I can't resist an essay, or any piece of writing really, that has to do with books, libraries or reading. Although a well written essay can be about anything at all and I'll likely find it interesting (like David Foster Wallace's Consider the Lobster) it's nice to read about something I love and can easily relate to--books being a sure topic. I can't remember who suggested I pick up Barbara Kingsolver's High Tide in Tucson (thank you by the way), but I knew she would have something more to say about reading. I enjoyed her essay "What Good is a Story", which I read earlier this year, though I didn't entirely agree with her conclusions. While she may have a breezy, chatty style of writing in her essays, don't be fooled as she seems a formidable writer with very high standards for herself and her readers.
I sometimes think librarians should be sainted folk. Really, the service they render students and readers in general is immeasurable. They match the right book to the right reader, steer them in the best direction and help inspire them. In "How Mr. Dewey Decimal Saved My Life" Kingsolver begins with "A librarian named Miss Truman Richey snatched me from the jaws of ruin, and its too late to thank her." Kingsolver grew up in a small town in Kentucky in the sixties, where educational spending didn't amount to much. There were no fancy classes and students didn't have much to look forward to except four years of Home Ec for girls and Shop for boys.
"And so I stand today, a woman who knows how to upholster, color-coordinate a table setting, and plan a traditional wedding--valuable skills I'm still waiting to put to good use in my life."
Rather than spreading out all the good classes over her four years she used them up right away, so had nothing to look forward to except study hall and advanced Home Ec.
"We did have a school library, and a librarian who was surely paid inadequately to do the work she did. Yet there she was, every afternoon, presiding over the study hall, and she noticed me. For reasons I can't fathom, she discerned potential."
Mrs. Richey set Barbara the task of organizing the books in the library "nobody ever looked at" according to the Dewey Decimal System. It might be boring and she might look surly while she worked, but it was better than advanced Home ec.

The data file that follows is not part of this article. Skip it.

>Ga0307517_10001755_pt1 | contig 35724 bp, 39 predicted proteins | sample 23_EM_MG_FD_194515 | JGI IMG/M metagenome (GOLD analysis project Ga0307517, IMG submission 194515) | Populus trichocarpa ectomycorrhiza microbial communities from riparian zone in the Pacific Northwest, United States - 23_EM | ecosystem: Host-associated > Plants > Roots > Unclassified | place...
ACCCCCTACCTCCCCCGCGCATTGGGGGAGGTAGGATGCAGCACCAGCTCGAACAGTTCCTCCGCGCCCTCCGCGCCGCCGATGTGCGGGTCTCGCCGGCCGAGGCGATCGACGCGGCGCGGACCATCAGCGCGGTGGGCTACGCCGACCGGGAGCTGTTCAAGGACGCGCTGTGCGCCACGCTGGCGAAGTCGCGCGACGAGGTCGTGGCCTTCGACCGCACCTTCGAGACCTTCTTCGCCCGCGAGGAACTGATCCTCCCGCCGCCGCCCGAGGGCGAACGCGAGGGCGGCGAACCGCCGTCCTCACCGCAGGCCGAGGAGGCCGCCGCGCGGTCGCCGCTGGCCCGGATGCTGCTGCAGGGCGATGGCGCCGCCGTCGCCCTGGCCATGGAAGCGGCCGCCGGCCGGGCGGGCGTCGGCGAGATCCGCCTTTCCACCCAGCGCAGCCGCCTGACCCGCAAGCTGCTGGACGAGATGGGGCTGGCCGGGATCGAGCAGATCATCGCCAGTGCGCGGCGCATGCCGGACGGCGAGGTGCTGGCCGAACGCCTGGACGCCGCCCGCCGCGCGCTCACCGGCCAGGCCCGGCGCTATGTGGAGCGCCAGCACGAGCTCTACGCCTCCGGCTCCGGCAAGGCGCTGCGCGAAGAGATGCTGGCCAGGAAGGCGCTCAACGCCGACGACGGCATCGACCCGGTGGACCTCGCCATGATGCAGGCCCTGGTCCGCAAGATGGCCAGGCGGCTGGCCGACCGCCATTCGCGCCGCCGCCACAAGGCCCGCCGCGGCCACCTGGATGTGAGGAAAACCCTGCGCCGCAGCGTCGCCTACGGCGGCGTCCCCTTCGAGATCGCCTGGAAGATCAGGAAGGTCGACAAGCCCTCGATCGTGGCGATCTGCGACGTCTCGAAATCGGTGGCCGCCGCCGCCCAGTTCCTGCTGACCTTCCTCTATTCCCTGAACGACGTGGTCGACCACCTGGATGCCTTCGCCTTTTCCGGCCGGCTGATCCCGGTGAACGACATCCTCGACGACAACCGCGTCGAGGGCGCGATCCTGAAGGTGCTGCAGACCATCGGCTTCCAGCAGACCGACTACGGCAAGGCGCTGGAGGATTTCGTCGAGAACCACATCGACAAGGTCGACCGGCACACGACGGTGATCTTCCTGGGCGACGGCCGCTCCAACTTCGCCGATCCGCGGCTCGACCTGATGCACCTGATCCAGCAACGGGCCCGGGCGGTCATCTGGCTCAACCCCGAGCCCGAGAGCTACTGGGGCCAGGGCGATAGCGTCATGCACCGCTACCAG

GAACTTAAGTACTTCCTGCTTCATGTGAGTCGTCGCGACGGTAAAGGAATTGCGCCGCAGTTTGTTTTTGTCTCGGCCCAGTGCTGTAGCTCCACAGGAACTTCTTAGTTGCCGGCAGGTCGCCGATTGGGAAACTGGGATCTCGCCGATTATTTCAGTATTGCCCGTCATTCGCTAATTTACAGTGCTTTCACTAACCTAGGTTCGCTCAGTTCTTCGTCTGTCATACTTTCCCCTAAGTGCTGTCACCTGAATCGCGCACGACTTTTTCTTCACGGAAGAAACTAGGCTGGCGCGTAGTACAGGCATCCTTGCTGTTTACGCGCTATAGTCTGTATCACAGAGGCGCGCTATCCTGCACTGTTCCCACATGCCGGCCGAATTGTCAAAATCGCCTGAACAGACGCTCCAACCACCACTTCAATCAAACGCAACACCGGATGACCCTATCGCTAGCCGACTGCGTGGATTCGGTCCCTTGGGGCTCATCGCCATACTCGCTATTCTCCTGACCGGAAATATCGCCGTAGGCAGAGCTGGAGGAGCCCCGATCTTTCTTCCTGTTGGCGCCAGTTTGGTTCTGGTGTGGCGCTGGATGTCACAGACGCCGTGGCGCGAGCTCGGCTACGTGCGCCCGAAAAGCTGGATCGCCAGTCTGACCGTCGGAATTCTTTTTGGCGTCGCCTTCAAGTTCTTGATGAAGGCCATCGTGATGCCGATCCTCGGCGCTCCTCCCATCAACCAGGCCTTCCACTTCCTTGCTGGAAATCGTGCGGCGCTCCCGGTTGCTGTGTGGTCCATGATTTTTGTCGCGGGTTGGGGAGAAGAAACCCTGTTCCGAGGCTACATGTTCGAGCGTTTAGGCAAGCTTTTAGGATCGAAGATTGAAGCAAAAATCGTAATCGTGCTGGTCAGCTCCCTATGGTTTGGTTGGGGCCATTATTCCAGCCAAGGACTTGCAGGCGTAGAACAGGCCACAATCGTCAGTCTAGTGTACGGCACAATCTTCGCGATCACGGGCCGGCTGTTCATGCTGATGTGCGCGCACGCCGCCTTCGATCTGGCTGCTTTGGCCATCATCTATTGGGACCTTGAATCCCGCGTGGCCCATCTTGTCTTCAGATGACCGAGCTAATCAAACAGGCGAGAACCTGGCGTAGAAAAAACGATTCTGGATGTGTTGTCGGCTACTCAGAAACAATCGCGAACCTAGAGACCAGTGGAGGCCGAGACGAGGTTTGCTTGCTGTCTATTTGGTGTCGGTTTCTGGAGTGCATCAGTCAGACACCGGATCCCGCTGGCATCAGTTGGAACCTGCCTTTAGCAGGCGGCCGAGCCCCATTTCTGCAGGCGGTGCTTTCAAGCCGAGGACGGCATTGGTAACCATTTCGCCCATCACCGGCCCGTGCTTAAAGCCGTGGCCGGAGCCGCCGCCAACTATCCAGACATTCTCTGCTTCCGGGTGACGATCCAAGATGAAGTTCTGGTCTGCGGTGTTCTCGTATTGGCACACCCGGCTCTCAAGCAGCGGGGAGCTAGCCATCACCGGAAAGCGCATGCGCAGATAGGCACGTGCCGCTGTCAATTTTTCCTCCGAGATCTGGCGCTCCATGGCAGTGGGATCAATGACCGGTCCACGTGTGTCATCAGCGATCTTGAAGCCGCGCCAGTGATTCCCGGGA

"She (Mrs. Richey) just smiled. She with her hidden agenda. And gradually, in the process of handling every book in the room, I made some discoveries. I found Gone with the Wind, which I suspected my mother felt was kind of trashy, and I found Edgar Allen Poe, who scared me witless. I found that the call number for books about snakes is 666. I found William Saroyan's Human Comedy, down there on the shelf between Human Anatomy and Human Physiology, where probably no one had touched it since 1943. But I read it, and it spoke to me. In spite of myself I imagined the life of an immigrant son who believed human kindness was a tangible and glorious thing. I began to think about words like tangible and glorious. I read on. After I'd read all the good ones, I went back and read Human Anatomy and Human Physiology and found I liked those pretty well too."
The thing is, Kingsolver grew up in a house with books and was early on encouraged to read and used the public library. Her parents so much wanted her to be a reader that when their television broke, she joked, it took about twenty years to be fixed. But there comes a time in every young adult's life when the decision and choices need to be their own and not a parent's or teacher's. The very book thrust into a young adult's hands is likely a book that will be scoffed at and turned down.
"What snapped me out of my surly adolescence and moved me on were books that let me live other people's lives. I got to visit the Dust Bowl and London and the Civil War and Rhodesia. The fact that Rhett Butler said 'damn' was a snoozer to me--I hardly noticed the words that mothers worried about. I noticed words like colour bar, spelled 'colour' the way Doris Lessing wrote it, and eventually I figured out it meant racism. It was the thing that had forced some kids in my county to go to a separate school--which wasn't even a school but a one-room CME church--and grow up without plumbing or the hope of owning a farm. When I picked up Martha Quest, a novel set in southern Africa, it jarred open a door that was right in front of me. I found I couldn't close it."
Kingsolver began making connections between what Lessing was writing about and how people in her own community lived and where treated and she was aghast. I wonder how many students have that moment of epiphany? Hopefully we all do at some point in our lives. Books take us outside our own lives and show us lives of others. Reading opens our eyes and shows us the rest of the world and broadens our experiences and "blends us more deeply with our fellow human beings". If there is a danger in reading, as some people might see it, this is where it lies. When students start questioning rather than following blindly. "How Mr. Dewey Decimal Saved My Life" is Kingsolver's homage to all the librarians and writers who saved a surly student.